Tuesday, May 4, 2021

The Five Hats of Self-Publishing

Traditional publishing requires that you find an agent who submits to publishers and hopefully finds a home for your book. As a traditionally published author, you still have to write, revise, proofread, submit, get accepted. But your work isn't done there. You still have to revise and edit per the publishers instructions. They design the cover and come up with the promotional materials and some promotional opportunities, but you are still in charge of self-promotion.

With the publishing market in flux, many writers prefer to self-publish. Doing so involves you donning not one but five hats.

1. Crafting the Product

Writing a really good book means endless rounds of critiques, revisions, editing, and proofreading. If you target a specific genre, and understand it, you are half-way there. Learning how to write is a skill set. Your very first draft of your very first book will not be a best seller. Studying the craft of writing and practicing it is job one. Once you have a manuscript you feel good about, you should get people to look at it for a developmental editing. Your brain fills in all the missing information and understands the backstory of everything you put on the page. You cannot catch your own plot holes. You should either hire an editor or learn how to be one. You still need other people to catch your typos.  

2. Book Designer

Once you have a product you are proud of, you need to learn book design. Paperback interior design is different than e-book design. Luckily there are software and templates to make that part easy. Probably the easiest job you will undertake.

3. Publisher

Once you have designed your product, you become the publisher. You need to investigate the different publishers and decide which ones you wish to use. There have never been more choices: KDP (Amazon), Nook Press (Barnes & Noble), Ingram Spark, Google Books, Kobo, Smashwords, Draft2Digital, Smashwords, Apple books, etc. Do you want an audio book or foreign editions?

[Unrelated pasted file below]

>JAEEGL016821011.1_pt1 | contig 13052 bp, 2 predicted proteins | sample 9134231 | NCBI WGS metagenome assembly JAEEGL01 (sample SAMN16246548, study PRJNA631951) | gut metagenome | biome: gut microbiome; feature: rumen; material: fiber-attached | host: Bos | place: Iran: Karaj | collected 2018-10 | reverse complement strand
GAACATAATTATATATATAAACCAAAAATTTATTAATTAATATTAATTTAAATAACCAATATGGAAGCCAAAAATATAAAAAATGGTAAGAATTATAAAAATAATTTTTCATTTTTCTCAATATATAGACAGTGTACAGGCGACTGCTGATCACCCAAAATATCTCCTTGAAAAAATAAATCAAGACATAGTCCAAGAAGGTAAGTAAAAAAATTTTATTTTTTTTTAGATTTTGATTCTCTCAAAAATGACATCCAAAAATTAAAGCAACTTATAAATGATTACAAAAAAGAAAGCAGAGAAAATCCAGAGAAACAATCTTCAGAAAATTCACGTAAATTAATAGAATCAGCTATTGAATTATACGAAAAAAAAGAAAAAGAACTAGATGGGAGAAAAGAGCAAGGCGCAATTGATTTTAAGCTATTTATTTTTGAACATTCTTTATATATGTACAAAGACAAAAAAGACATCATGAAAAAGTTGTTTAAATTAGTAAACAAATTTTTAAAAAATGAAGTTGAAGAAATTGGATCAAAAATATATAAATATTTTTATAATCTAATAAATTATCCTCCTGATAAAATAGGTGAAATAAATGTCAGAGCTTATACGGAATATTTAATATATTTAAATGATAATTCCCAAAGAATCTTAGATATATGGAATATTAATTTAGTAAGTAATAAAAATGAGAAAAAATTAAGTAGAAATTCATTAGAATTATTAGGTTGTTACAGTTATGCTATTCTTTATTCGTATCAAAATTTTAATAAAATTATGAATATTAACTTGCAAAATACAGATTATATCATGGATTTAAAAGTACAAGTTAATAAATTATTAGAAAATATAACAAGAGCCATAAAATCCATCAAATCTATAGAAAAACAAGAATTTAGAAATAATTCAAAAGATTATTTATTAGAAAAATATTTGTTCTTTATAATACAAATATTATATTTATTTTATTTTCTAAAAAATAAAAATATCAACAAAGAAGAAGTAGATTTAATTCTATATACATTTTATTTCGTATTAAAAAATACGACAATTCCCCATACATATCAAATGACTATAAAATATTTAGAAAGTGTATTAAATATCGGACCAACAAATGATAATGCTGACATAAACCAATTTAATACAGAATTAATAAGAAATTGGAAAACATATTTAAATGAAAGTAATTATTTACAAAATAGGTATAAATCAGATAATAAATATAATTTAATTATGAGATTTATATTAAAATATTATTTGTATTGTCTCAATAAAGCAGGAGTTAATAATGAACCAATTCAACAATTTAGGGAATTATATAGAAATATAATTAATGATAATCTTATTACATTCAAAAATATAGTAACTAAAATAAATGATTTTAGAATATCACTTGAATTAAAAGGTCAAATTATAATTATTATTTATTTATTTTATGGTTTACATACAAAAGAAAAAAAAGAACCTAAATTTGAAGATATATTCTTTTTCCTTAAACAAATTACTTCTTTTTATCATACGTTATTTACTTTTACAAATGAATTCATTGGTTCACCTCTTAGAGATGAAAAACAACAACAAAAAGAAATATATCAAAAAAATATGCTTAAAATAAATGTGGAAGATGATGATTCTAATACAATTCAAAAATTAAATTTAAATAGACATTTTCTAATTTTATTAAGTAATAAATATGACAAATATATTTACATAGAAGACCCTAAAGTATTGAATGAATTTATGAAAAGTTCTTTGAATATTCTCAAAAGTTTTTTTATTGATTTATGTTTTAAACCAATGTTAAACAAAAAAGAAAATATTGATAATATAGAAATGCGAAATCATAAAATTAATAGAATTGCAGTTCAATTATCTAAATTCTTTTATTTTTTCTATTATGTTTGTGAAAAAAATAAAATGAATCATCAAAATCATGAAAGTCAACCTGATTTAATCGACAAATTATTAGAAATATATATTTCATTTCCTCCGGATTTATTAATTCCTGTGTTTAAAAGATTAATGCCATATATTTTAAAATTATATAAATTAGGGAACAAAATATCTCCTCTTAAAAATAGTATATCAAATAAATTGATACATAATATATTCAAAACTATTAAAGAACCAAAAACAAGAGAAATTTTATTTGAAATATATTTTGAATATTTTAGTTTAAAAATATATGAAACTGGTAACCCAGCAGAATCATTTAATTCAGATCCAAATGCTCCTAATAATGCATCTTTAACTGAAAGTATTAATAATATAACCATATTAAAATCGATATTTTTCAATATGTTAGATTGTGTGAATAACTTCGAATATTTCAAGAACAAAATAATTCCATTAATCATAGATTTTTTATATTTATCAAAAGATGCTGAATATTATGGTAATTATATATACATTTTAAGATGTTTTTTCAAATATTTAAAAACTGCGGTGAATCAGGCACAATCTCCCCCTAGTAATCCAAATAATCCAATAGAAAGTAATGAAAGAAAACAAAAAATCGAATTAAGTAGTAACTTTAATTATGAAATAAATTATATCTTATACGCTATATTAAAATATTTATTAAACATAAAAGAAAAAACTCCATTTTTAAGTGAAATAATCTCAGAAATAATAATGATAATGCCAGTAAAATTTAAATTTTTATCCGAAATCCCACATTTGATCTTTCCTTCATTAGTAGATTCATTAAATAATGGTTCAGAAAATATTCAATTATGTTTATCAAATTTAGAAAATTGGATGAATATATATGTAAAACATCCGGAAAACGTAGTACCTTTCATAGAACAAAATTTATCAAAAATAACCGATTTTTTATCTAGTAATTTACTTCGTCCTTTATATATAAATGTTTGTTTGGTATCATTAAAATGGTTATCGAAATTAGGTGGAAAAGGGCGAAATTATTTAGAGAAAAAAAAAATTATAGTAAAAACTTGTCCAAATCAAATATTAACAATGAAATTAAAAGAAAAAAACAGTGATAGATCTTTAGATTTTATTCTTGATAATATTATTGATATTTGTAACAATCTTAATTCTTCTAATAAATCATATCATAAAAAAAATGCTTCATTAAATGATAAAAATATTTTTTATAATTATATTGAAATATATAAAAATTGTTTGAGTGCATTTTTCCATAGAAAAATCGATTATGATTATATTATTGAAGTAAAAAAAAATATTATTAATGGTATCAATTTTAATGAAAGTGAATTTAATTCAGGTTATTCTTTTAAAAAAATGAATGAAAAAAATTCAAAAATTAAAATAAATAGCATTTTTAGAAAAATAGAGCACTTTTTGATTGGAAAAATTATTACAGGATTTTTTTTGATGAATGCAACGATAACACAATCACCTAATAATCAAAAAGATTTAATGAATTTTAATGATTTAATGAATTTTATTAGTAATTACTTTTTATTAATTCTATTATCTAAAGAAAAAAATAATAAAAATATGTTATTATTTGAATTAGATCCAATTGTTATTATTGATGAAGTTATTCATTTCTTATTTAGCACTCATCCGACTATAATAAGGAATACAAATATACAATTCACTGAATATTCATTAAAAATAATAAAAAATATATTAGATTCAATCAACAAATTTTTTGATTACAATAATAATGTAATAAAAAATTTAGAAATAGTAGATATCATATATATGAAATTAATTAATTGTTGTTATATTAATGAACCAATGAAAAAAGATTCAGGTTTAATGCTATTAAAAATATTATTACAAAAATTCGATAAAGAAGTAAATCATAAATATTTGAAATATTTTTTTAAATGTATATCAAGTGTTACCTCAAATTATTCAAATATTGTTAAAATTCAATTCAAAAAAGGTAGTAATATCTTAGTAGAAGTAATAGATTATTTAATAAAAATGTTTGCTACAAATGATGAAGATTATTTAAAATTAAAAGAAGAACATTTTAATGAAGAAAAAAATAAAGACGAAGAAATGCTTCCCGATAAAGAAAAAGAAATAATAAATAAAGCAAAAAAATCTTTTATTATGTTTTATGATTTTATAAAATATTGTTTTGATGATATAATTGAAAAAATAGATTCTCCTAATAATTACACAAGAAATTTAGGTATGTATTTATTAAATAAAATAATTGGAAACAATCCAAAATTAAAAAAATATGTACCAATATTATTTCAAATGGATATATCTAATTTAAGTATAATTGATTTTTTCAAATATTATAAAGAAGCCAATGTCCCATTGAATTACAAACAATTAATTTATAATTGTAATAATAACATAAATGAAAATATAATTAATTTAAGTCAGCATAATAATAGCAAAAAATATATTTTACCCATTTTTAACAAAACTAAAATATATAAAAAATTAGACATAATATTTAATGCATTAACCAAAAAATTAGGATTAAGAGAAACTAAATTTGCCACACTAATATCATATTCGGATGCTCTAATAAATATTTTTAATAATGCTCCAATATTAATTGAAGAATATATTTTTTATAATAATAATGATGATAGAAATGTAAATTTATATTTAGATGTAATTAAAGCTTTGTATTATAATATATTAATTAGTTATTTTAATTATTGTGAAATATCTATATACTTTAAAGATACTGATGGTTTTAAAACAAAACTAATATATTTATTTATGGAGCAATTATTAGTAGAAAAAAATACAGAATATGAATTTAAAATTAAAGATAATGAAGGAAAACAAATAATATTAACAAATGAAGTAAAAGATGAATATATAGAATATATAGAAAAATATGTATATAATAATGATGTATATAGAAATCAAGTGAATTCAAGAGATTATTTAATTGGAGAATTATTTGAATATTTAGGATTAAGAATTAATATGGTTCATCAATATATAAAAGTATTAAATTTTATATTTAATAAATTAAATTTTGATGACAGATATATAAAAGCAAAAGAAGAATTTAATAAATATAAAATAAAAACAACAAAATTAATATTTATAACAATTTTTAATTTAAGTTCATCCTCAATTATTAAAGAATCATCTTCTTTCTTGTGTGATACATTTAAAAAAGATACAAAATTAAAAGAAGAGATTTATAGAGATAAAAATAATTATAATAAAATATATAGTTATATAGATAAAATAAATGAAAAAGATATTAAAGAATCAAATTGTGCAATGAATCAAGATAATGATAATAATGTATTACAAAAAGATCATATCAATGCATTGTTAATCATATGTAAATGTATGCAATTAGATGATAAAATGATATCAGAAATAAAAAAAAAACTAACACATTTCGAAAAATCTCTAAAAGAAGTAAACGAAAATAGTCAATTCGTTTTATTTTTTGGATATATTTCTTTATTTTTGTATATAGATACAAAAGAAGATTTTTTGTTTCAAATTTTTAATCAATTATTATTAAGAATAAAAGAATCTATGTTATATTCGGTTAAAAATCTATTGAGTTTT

4. Marketer

Once you have a distributor for your project, you need to learn marketing. This involves manipulating social media platform promotions and ads such as Facebook, Instagram, Twitter, etc.  Some suggest building up emailing lists. This means research, research, research. You learn about ads, promotions, giveaways, review copies. You must write a description that grabs the reader.You need to figure out where your fans are most likely to see your marketing efforts. You may need to craft novellas, short stories, and blog posts to feed a hungry audience.

5. Publicity

You have to promote yourself. You need a website and social media presence. Join groups devoted to your genre. Build relationships. Don't spam people. You can learn how to make a website or pay someone to make one. You have to do this part no matter how you are published. You need to network with groups, influencers, and bloggers. Readers are more likely to buy a book written by someone they have heard of. 

Before you finish the process with book one, you have to be working on the next, and the next. You need to keep producing quality products and tie-ins. 

Sound exhausting? It is. But only you can decide if it is worth it.

Further Reading: 



Posted by Diana Hurwitz, author of Story Building Blocks: The Four Layers of Conflict, Story Building Blocks II: Crafting Believable Conflict, Story Building Blocks III: The Revision Layers, and the YA adventure series Mythikas Island. Her weekly blog, Game On: Crafting Believable Conflict explores how characters behave and misbehave. Visit DianaHurwitz.com for more information and free writing tools. You can follow her on Facebook and Twitter.

1 comment :

  1. Yes! Fabulous post, Diana. I wish I'd had all this info when I started out. It would have saved a lot of unnecessary hours' spent exploring dead-end options and trying to learn the process. This is definitely a keeper. :-)


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